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Geography Awareness Week: The First Statistical Atlas

If you’ve been following Falvey Library’s social media, blog, and in-person events this week you already know all about Geography Awareness Week. On Tuesday, we hosted an open house featuring some highlights from The John F. Smith, III and Susan B. Smith Antique Map Collection and other map holdings from Distinctive Collections. Visitors especially enjoyed browsing through several nineteenth-century grade school geography books. In case you missed it, many maps can be found online in the Digital Library. Here is one of my favorites:


Walker’s Statistical Atlas of the United States: Based on the Results of the Ninth Census 1870 with Contributions from Many Eminent Men of Science and Several Departments of the Government.

See the full atlas in the Digital Library here:

Geological Map of the United States, 1874.


Published in 1874 and compiled by Francis A. Walker, the superintendent of the 1870 census, this is the first statistical atlas – that is, the first national atlas that took data from the United States census and published visualizations in the form of maps and charts. (Hint: take note and check out the Falvey Data Visualization Competition!)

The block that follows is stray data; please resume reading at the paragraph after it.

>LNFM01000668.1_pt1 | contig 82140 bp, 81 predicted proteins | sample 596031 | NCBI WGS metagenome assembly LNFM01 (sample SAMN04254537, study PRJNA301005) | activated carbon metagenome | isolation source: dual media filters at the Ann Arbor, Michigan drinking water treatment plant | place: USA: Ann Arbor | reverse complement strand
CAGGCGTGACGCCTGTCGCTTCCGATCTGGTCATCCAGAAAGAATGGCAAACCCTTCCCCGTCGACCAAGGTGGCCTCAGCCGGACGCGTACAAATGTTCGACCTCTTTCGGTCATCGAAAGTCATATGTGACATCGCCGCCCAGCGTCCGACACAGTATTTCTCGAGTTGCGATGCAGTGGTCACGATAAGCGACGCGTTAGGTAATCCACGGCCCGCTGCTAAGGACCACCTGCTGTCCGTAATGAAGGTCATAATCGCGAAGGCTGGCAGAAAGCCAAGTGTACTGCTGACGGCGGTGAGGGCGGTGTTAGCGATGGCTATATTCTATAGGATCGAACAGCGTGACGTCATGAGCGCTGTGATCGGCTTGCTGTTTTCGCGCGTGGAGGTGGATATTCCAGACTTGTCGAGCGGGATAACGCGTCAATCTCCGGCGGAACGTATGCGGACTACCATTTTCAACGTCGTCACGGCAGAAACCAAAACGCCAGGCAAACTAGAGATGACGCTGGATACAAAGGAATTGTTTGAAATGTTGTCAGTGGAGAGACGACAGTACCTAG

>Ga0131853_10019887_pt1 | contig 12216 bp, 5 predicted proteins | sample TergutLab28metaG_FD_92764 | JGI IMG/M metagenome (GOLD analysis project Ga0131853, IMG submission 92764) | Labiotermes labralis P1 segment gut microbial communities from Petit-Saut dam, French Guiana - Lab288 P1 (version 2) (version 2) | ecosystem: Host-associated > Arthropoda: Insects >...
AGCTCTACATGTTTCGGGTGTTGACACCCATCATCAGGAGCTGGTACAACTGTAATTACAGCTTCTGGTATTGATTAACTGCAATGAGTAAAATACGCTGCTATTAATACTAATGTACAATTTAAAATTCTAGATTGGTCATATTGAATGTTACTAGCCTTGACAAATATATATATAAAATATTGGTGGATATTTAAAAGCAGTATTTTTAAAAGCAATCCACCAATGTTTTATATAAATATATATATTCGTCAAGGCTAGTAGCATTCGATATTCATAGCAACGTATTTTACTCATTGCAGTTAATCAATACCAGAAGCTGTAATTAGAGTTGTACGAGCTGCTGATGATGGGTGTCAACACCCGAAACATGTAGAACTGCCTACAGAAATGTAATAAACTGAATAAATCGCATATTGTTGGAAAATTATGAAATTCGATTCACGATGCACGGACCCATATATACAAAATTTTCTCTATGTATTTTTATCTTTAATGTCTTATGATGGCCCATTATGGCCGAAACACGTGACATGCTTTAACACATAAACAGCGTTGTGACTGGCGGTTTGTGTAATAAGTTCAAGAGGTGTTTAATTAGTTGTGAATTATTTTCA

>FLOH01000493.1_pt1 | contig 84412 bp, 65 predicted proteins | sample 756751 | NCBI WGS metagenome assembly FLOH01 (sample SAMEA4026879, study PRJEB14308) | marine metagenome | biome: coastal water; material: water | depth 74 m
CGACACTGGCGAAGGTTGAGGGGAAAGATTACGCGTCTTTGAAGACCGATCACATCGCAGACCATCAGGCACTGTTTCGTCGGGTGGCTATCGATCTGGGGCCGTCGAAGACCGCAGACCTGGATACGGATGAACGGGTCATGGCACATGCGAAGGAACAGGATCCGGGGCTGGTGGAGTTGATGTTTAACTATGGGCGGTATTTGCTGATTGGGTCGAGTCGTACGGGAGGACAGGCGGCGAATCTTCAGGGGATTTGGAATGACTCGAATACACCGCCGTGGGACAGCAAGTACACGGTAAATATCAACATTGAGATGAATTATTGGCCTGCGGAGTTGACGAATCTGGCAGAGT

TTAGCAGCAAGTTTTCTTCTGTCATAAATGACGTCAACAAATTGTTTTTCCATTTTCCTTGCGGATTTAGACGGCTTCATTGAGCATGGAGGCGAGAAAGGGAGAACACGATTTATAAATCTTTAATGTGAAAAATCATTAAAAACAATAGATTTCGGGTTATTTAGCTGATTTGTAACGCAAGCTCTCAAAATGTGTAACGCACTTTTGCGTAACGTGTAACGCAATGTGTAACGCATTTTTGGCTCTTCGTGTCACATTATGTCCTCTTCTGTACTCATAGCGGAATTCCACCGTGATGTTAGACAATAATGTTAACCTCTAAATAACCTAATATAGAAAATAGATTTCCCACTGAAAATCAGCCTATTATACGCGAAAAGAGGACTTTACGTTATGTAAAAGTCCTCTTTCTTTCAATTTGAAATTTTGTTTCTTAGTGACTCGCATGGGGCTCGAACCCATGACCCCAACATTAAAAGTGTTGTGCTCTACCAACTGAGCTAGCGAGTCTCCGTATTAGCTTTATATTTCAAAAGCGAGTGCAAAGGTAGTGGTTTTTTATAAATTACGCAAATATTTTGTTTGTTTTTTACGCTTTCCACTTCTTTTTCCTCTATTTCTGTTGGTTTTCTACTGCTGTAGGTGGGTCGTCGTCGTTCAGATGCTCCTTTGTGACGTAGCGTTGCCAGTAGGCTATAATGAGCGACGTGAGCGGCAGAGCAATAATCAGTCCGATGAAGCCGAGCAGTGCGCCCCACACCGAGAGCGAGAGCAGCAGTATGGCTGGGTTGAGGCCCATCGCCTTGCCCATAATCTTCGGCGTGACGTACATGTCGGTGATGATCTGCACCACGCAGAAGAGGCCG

Part I of the atlas shows maps of the physical features of the U.S., including geological formations, woodlands, river systems, rain-fall, and temperature. Parts II and III feature thematic maps and graphs of “Population, Social and Industrial Statistics” and “Vital Statistics.” There are maps showing the Black population, the population of those with “foreign parentage,” wealth, debt, birth rates, death by specific diseases, and so much more.

In a section titled, “The Progress of the Nation,” several maps show the density of general population (ahem, “excluding Indians not Taxed”) in a series of maps from 1790 to 1870. The 1870 map includes the addition of Native American reservations to the map.


Inspired by Merril Stein’s recent demo of PolicyMap, an online GIS data mapping and analytics tool, here is a demographic map showing the population density in the United States in 2020 (the source is the 2020 census).


PolicyMap. (n.d.). Number of people per square mile in 2020 [Map based on data from Census: US Bureau of the Census, 2000 Longform]. Retrieved November 16, 2023, from

Learn more about statistical atlases and the U.S. Census Bureau here:


Rebecca Oviedo is Distinctive Collections Librarian/Archivist at Falvey Memorial Library.



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Last Modified: November 16, 2023

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